To evaluate the imaging and data processing benefits of eCSD for light-sheet microscopy with two opposing illumination directions, we acquired single plane images located 50 μm inside of a Drosophila embryo expressing a fluorescent nuclear marker (His2Av-mCherry) (see Fig. 2). We compared left and right illumination for widefield and eCSD detection respectively, along with corresponding intensity plots. While intensity levels remain mostly constant across the whole embryo for widefield detection, image quality degrades away from the illumination side (Fig. 2a,b). A simultaneous illumination yields a decrease in signal-to-noise ratio and a spatial weighting (sigmoidal) is needed to combine sequentially acquired images. This confirms the previously noted decrease in image quality for simultaneous dual-sided illumination15. The ellipsoidal shape of the embryo allows to dissect the influence of light-sheet and emission scattering. The influence of scattering on emitted photons originating from regions at equal distances from the midline (Supplementary Fig. 4 for orientation definitions) of the embryo is similar, as they traverse equal distances (Ld) through embryonic tissue (neglecting tissue heterogeneities). Thus, the observed differences in image quality between regions located symmetrically to the midline are mostly due to scattering of the illumination beam resulting in a deteriorated (wider) light-sheet. The decrease in image quality from peripheral regions (proximal to the light-sheet) towards the midline, however, is due to a combination of illumination and emission light scattering, as the detection (Ld) and illumination (Li) paths both increase. Compared with widefield, eCSD intensity profiles in Fig. 2b decrease in intensity as scattered photons are discarded by the detector, ending on intensities that are 5–7 times lower than the widefield counterparts approaching background levels. The efficient removal of scattered light in eCSD mode enables simultaneous dual-sided illumination without loss in image quality (Fig. 2c and Supplementary Fig. 1). Supporting contrast calculations are shown in Supplementary Fig. 5a,b. Please note, that an additional sigmoidal weighting of the eCSD images would yield detrimental results as the intensity in the middle of the embryo is further reduced. Confocal slit detection with simultaneous dual illumination thus allows acquiring complete one-sided view of a specimen without the need for data fusion or trade-off in image quality. eCSD thus halves the amount of acquired images needed, which in turn leads to an increase in imaging speed (Supplementary Note 1). Furthermore a change in slit size does imply different contrast values (Supplementary Movie 3, Supplementary Fig. 5d), and an optimum region at around 1.5 times the beam-slit size has been observed.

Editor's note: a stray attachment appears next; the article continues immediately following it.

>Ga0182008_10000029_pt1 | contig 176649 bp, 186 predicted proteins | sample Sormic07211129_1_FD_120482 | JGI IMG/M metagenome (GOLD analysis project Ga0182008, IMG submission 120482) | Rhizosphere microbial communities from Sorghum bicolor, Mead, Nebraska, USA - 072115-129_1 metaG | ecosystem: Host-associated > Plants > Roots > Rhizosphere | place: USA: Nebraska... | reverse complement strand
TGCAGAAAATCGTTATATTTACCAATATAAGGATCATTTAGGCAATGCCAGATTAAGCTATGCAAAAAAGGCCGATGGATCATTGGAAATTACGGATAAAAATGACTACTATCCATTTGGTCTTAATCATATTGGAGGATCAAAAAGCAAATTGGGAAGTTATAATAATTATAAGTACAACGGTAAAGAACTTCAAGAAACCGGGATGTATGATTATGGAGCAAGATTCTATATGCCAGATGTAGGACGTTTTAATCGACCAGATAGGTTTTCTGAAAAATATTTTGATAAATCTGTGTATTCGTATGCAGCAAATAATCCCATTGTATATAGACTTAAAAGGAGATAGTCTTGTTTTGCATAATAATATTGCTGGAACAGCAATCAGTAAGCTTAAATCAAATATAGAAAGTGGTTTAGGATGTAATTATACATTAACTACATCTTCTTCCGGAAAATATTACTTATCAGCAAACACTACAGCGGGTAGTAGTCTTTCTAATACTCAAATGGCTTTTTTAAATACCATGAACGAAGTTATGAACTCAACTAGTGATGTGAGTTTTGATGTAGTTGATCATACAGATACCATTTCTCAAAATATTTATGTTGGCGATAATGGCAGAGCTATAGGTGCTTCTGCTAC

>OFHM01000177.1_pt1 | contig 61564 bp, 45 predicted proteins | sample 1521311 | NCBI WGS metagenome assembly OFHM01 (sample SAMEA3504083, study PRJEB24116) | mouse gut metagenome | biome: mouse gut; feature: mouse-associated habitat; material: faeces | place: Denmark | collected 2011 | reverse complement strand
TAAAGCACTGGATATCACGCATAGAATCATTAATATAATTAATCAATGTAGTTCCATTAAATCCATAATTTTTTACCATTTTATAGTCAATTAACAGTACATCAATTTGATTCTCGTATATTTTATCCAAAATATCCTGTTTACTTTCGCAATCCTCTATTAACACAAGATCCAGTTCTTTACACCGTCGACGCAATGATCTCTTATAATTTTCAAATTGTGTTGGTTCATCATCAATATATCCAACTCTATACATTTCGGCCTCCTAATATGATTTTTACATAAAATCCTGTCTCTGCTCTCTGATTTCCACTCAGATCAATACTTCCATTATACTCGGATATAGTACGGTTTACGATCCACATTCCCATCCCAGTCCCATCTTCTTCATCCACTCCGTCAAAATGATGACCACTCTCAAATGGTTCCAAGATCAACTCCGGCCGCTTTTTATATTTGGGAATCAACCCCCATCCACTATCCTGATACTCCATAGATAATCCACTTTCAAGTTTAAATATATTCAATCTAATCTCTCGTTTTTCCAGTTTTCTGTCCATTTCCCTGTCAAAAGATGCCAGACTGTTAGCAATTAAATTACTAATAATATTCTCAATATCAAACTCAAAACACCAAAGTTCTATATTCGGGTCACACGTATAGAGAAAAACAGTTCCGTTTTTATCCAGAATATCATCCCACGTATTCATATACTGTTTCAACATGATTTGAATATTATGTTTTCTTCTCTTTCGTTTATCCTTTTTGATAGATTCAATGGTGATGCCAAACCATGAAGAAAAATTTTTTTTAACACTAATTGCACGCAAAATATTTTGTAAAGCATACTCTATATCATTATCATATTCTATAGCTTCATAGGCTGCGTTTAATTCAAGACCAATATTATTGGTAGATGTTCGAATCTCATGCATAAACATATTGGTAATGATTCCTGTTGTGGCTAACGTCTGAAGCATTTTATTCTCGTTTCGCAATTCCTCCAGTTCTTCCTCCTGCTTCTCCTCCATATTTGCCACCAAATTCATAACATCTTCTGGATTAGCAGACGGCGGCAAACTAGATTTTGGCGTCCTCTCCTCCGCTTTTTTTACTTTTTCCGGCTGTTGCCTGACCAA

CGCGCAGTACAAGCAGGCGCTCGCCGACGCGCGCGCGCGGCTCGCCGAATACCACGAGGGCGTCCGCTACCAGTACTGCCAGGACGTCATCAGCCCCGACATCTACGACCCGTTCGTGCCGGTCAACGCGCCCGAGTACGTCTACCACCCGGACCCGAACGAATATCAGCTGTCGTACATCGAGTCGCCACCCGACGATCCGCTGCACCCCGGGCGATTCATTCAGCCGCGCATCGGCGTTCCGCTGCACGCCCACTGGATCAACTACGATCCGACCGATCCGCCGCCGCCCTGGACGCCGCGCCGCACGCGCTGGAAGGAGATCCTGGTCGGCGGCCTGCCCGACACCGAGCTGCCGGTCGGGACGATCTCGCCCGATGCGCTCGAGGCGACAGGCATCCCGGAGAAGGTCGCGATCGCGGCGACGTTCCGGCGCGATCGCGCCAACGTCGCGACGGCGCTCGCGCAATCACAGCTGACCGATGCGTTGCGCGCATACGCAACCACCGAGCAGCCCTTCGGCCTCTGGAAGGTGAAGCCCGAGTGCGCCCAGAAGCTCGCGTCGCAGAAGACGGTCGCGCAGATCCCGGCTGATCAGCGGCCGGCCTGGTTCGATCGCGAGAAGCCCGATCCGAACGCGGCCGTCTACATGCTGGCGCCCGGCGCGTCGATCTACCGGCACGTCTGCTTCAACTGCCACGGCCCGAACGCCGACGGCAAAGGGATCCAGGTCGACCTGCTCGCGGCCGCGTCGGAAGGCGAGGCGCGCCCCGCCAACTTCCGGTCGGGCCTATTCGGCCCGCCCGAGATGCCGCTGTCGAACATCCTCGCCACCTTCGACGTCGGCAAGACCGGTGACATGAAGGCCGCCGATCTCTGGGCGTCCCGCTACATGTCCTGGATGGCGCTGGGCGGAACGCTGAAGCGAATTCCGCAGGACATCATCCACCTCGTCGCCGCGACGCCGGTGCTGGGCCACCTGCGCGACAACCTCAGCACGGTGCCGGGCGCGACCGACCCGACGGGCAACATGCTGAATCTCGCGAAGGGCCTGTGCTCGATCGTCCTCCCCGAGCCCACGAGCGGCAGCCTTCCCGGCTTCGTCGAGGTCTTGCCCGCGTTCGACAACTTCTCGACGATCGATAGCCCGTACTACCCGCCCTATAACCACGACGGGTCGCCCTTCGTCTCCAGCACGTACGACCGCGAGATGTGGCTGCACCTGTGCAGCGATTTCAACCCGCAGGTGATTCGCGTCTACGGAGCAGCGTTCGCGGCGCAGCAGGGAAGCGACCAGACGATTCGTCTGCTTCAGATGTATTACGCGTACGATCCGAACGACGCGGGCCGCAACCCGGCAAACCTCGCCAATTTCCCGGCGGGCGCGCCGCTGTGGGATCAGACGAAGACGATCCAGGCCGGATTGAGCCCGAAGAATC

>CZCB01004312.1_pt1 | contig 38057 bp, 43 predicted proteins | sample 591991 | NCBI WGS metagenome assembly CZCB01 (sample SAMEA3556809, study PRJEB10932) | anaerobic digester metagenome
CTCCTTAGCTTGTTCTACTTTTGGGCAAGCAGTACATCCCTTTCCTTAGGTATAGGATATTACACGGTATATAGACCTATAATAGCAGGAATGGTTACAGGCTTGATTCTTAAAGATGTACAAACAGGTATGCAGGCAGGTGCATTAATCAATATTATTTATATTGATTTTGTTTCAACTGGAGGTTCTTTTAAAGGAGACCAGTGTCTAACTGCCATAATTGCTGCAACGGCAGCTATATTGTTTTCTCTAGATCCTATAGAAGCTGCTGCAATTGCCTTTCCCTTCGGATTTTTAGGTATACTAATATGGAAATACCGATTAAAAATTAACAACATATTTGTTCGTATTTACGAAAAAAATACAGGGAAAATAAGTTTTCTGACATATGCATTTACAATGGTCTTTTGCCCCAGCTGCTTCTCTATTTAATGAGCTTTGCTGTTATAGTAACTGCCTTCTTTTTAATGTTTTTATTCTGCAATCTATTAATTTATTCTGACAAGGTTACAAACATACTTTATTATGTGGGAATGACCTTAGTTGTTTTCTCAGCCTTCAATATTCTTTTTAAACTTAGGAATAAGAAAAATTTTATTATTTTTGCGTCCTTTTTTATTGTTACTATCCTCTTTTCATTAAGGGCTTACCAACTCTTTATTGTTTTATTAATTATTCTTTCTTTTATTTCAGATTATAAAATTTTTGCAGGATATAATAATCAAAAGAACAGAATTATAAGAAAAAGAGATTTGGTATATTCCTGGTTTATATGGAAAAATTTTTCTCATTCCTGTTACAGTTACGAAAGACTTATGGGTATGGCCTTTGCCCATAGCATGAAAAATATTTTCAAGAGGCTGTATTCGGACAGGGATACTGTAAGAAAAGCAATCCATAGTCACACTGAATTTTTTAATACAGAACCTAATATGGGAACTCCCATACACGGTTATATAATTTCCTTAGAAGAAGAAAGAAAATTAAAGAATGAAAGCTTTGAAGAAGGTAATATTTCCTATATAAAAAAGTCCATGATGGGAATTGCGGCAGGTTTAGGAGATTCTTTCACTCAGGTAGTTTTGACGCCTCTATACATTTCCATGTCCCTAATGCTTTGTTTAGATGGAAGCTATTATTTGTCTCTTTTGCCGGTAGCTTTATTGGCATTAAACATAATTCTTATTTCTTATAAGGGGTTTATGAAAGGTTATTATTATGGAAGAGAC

Figure 2: Scattered light reduction and data fusion with electronic confocal slit detection.
figure 2

(a) Left- and right-sided illuminations of a single (sagittal) plane 50 μm inside the Drosophila embryo expressing His2Av-RFP1 is shown for widefield and eCSD detection. The decrease in image quality away from the illumination side is clearly visible in widefield detection, while eCSD removes these blurred regions. (b) Intensity profiles across the embryo for indicated regions in (a). Intensity values close to and away from the illumination side are of equal magnitude for widefield detection (brown and green lines) preventing a direct fusion (addition) of images. eCSD profiles decay away from the illumination side as scattered photon are blocked. Please also note the removal of the scattered photon haze outside the embryo. (c) eCSD detection with simultaneous illumination yields superior image quality compared to the established imaging procedure of acquiring two sequential widefield images followed by a sigmoidal fusion step. Simultaneous widefield and sigmoidal fused eCSD images are shown for completeness. Magnified views of all four imaging procedures are shown on the right. Scale bars are 50 μm in both (a,c) except inserts (30 μm). For all illumination and detection schemes optical (xy) sections 50 μm deep inside an embryo at germ band retraction stage were imaged.

Direct fusion of opposing stacks